I love languages, they are endlessly interesting, and I am always comparing and questioning different aspects of language. In particular I love the English language. This probably has a lot to do with it being my first language, and also the fact that I spend a lot of my time teaching English to foreign students… ! But even so, I think it’s a fascinating language; so complex, so expressive, and much of it with seemingly no rules at all!
Teaching advanced English has been a very interesting experience for me as it has really made me stop and ponder questions that as a native speaker I would never even consider. It also makes you realise just how many mistakes we make as native speakers, mistakes which have, over the course of time, become acceptable. With the enormous rise in popularity of blogs, I find myself seeing more and more mistakes, and not just typos – we are all guilty of occasionally typing too quickly and not having time to proofread – but serious grammatical errors that are clearly not thought of as incorrect by the writer. Why is it now ok to say “there’s lots of people?” Spoken slang is one thing, but I can’t tolerate poorly written English. Another of my favourites is “I should of gone home earlier”. We all went to school and learnt how to read, write and speak. No wonder so many foreign speakers find English so difficult to learn.
And don’t even get me started on apostrophes. Why do so many people think if a word ends in ’s’, it must need an apostrophe?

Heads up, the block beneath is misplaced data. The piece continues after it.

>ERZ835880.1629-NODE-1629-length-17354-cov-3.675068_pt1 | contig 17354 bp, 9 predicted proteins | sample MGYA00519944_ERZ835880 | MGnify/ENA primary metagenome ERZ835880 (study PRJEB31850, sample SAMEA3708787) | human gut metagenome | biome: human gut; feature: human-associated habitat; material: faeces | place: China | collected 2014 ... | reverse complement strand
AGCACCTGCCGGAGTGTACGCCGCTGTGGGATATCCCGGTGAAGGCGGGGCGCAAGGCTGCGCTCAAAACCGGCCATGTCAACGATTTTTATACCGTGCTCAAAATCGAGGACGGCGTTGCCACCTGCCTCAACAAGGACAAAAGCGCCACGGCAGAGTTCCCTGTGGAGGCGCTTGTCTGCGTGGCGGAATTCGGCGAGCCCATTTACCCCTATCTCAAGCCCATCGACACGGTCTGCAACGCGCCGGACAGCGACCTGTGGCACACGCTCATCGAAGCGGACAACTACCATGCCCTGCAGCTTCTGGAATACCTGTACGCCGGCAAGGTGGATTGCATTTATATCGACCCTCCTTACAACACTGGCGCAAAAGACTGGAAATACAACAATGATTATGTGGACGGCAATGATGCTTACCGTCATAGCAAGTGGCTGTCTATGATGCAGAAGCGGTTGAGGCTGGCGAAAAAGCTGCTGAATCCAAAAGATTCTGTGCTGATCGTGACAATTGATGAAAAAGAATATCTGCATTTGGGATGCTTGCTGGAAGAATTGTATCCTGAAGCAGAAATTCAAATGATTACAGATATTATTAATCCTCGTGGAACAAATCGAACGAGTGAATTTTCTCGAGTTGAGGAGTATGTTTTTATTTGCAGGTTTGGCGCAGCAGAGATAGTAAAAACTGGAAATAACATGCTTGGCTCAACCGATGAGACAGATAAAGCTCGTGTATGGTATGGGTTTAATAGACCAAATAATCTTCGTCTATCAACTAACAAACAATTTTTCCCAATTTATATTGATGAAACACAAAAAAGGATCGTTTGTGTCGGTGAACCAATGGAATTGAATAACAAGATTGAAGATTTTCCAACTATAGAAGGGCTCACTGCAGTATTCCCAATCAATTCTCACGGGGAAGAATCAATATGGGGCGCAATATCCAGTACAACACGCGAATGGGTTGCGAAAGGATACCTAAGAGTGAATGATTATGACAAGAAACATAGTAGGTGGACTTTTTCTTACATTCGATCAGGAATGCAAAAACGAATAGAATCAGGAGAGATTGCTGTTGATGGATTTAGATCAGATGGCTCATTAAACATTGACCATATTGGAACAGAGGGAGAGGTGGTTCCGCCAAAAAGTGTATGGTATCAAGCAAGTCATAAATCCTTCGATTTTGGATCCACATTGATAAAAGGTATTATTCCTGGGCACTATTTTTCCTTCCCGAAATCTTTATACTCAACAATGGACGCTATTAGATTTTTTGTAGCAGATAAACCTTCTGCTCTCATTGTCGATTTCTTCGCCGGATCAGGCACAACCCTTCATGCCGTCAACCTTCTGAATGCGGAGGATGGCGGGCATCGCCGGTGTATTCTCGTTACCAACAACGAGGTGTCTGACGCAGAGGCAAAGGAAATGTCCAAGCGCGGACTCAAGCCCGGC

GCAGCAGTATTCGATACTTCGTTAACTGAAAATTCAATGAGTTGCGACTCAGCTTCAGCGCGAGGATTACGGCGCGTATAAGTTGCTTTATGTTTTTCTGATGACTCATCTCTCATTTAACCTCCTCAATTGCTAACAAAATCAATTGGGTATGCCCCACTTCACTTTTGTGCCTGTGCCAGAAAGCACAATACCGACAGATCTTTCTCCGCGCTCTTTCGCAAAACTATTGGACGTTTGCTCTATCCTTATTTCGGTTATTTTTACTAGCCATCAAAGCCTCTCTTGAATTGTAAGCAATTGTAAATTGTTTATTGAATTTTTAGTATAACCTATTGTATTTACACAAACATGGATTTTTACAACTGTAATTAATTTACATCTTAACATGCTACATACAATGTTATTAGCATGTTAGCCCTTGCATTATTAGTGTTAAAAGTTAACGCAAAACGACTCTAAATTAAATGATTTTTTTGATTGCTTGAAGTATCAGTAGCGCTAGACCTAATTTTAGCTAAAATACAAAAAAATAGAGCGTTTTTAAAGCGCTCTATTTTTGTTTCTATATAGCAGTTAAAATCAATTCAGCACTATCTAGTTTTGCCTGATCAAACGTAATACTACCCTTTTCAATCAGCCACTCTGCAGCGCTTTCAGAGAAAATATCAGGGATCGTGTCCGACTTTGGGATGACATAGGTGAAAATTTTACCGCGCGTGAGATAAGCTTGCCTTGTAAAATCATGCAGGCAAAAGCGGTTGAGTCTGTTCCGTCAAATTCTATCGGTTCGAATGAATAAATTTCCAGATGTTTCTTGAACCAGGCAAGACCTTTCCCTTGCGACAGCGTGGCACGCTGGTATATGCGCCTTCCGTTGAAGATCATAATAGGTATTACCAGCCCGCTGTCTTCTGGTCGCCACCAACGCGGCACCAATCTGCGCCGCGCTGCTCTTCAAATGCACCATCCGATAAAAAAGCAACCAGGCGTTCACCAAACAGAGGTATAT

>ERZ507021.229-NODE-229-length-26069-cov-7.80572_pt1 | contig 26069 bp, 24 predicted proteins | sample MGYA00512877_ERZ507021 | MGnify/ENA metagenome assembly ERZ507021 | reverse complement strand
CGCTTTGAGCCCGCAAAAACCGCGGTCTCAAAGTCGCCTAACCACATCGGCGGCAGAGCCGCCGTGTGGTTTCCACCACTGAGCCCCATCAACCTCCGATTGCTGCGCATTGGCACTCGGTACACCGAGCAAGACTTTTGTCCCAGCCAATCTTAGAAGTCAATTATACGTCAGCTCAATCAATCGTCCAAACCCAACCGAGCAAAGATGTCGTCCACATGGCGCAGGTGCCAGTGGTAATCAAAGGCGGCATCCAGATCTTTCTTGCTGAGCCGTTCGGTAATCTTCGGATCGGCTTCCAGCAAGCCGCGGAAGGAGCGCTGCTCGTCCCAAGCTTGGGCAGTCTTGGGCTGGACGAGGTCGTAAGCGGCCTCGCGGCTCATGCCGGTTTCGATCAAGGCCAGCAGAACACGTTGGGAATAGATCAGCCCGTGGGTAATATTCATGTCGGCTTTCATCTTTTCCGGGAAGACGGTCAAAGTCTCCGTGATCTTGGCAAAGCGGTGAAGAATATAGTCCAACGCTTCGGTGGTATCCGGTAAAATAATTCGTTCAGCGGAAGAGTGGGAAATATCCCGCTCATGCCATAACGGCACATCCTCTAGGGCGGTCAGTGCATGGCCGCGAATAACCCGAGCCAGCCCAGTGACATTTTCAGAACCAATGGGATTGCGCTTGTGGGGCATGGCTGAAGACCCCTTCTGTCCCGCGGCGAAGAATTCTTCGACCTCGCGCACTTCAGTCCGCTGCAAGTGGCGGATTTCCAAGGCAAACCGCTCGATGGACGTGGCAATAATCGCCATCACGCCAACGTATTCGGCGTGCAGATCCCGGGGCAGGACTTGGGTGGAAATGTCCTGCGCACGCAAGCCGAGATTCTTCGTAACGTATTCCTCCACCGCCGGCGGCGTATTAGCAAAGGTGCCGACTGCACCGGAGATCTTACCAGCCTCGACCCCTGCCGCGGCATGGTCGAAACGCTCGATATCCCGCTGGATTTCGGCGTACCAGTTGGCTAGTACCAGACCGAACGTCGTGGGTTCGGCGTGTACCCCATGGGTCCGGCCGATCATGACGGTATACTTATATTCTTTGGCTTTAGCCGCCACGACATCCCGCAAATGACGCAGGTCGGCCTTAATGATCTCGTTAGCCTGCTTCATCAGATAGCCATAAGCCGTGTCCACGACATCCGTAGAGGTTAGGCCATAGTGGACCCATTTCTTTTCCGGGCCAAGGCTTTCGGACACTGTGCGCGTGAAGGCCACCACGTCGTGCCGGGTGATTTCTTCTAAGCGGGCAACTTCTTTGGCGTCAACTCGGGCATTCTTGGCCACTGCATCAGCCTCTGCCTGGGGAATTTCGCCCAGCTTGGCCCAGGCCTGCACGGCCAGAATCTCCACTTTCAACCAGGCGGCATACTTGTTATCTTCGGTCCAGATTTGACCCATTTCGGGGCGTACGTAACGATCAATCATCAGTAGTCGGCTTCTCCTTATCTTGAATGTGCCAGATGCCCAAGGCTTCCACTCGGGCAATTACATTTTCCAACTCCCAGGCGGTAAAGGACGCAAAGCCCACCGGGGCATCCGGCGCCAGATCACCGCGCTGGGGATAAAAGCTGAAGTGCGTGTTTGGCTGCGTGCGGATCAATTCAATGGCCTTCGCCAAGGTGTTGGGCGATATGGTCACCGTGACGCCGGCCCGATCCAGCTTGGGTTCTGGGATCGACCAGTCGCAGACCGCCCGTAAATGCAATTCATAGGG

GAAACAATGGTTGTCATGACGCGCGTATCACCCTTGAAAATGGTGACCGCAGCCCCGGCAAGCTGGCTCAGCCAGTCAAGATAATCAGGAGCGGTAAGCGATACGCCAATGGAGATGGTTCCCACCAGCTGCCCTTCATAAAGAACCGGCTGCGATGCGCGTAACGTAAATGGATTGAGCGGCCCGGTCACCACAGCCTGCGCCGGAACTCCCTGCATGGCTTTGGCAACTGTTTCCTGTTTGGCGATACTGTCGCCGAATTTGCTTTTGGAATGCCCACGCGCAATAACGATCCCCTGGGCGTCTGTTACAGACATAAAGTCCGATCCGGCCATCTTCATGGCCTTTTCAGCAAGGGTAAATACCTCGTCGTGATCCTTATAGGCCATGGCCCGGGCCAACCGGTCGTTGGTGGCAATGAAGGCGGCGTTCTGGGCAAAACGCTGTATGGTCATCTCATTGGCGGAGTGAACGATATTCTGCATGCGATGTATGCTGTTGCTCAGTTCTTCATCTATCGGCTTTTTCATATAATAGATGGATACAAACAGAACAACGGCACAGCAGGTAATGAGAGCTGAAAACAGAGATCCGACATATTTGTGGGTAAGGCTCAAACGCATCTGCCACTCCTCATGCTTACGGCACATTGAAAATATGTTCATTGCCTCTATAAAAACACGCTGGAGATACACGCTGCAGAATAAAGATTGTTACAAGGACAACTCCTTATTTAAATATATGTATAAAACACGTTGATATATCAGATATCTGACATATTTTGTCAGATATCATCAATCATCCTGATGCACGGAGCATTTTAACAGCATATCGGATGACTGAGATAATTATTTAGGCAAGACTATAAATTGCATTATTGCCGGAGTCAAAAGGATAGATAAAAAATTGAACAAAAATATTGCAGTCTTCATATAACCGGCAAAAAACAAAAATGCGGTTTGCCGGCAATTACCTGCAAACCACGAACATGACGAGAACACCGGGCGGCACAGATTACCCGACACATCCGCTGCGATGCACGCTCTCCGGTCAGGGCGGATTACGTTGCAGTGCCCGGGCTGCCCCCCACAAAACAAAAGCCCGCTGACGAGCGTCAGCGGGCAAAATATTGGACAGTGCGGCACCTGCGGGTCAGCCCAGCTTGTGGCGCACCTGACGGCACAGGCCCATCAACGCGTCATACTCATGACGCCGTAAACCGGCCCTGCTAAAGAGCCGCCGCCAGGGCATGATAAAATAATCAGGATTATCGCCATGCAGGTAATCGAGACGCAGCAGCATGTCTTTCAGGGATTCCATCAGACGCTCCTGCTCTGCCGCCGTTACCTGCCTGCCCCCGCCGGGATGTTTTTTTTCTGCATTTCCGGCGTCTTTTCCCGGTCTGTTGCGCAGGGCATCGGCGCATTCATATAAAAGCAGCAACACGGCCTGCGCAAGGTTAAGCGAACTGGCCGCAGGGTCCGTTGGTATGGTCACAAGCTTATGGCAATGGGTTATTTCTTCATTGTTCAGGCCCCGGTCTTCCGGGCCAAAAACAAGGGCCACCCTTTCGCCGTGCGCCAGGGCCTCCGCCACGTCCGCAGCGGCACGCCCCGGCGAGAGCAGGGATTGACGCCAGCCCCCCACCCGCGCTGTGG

“Sofa’s for sale”
“Fresh drink’s available”
“Live sport’s shown here”
The list is literally never-ending; outside bars, restaurants, even at universities. True story, I once saw this sign at a British university:
Just for the one student then?
Apostrophes have very simple rules, we all learnt them at school, yet it seems most people have completely forgotten them by the time they reach adulthood.
I would never claim to always use flawless spoken or written grammar, far from it, but I think laziness, far too much time spent typing on phones, and the rise of slang is starting to destroy our language. And what a beautiful language it is, I hate the thought of it slipping away. If grammar is not your strong point, no problem, but just ask someone to check it before you publish it!
Then there are occasionally grammar points which present themselves and become the subject of debate, such as the following safety precaution commonly found on the back of headrests on aeroplanes. Is one right and one wrong, or are they both acceptable? And if they’re both ok, why?!
It’s a wonderful language, but it could be made a whole lot easier if there was just one word for something, rather than 10, and if each word just meant one thing, not 10…!